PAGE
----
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Wireless security

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Definition Edit

Wireless security involves measures to provide cyber security and information assurance to users, devices, and networks that use radio frequency (RF) or infrared (IR) physical layers for communication. These measures include wireless network protection, intrusion detection, and analysis of and response to threats. Wireless security technologies typically operate at Layer 1 (physical) and/or Layer 2 (data link) of the OSI model but are tightly integrated with higher-layer security mechanisms to contribute to a holistic security solution.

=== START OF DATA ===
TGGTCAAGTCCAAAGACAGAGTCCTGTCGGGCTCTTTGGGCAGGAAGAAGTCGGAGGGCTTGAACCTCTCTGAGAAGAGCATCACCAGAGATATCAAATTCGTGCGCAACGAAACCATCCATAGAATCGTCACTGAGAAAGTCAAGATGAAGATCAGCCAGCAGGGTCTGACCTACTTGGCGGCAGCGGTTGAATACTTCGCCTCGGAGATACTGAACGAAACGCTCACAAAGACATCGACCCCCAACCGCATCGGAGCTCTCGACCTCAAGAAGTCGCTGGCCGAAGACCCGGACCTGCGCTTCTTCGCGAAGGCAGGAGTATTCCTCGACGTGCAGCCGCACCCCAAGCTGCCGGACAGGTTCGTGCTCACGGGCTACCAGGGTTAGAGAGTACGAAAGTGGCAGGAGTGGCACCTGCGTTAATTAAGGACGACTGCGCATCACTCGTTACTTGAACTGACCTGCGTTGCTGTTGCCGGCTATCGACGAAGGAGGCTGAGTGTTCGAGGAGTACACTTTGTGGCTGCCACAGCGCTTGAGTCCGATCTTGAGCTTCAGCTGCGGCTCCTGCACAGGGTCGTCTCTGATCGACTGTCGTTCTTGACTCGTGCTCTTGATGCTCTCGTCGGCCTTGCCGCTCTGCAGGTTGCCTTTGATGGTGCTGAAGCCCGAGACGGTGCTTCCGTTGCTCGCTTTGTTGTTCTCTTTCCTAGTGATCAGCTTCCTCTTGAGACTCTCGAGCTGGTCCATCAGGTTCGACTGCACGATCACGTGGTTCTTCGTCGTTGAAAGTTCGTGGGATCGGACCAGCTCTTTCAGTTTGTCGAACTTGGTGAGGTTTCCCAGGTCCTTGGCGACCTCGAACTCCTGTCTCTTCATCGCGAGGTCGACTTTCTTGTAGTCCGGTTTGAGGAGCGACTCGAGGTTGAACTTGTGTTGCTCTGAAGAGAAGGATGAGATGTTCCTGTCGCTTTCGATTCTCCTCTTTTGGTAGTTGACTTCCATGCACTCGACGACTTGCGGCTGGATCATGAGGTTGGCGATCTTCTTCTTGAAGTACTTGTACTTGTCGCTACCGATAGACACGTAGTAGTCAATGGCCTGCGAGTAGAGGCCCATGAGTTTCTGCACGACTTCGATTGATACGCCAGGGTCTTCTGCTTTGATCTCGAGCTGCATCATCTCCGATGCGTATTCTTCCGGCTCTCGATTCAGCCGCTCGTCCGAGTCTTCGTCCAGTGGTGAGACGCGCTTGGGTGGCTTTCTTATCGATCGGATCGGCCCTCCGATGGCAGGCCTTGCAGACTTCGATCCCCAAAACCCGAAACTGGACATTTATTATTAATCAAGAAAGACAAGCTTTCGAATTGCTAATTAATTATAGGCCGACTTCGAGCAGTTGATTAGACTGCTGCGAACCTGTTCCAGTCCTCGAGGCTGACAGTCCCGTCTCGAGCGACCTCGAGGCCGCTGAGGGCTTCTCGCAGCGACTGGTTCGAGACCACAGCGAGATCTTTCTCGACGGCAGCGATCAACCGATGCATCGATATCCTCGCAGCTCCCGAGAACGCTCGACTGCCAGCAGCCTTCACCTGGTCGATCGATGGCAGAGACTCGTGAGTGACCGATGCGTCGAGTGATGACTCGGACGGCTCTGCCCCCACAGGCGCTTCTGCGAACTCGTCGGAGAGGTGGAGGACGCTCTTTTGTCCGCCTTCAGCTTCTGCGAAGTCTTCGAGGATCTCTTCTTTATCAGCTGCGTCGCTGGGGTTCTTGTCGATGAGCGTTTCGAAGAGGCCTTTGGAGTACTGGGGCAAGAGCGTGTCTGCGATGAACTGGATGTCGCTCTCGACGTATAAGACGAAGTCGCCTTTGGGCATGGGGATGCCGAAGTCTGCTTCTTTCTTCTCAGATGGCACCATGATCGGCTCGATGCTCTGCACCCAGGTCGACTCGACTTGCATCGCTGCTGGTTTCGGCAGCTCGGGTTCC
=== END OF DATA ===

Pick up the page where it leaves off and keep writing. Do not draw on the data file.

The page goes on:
Overview Edit

Security architectures for wired networks rely at least to some degree on physical security to deny would-be intruders access to local networks and data. Within the walls of many organizations, wired network traffic is unencrypted and nodes may not be individually firewalled because the physical security provided by door locks, cable shielding, guards, fences, and the like is viewed as sufficient. However, RF and IR signals pass through and across many of the physical boundaries of wired networks, rendering physical security ineffective.

Wireless networks enable network topologies not even considered in the wired networking world. For example, mobile ad hoc networks have no network boundary or gateway in the traditional sense. Instead, each node can access and be accessed by many or all other network nodes, and also from outside networks.

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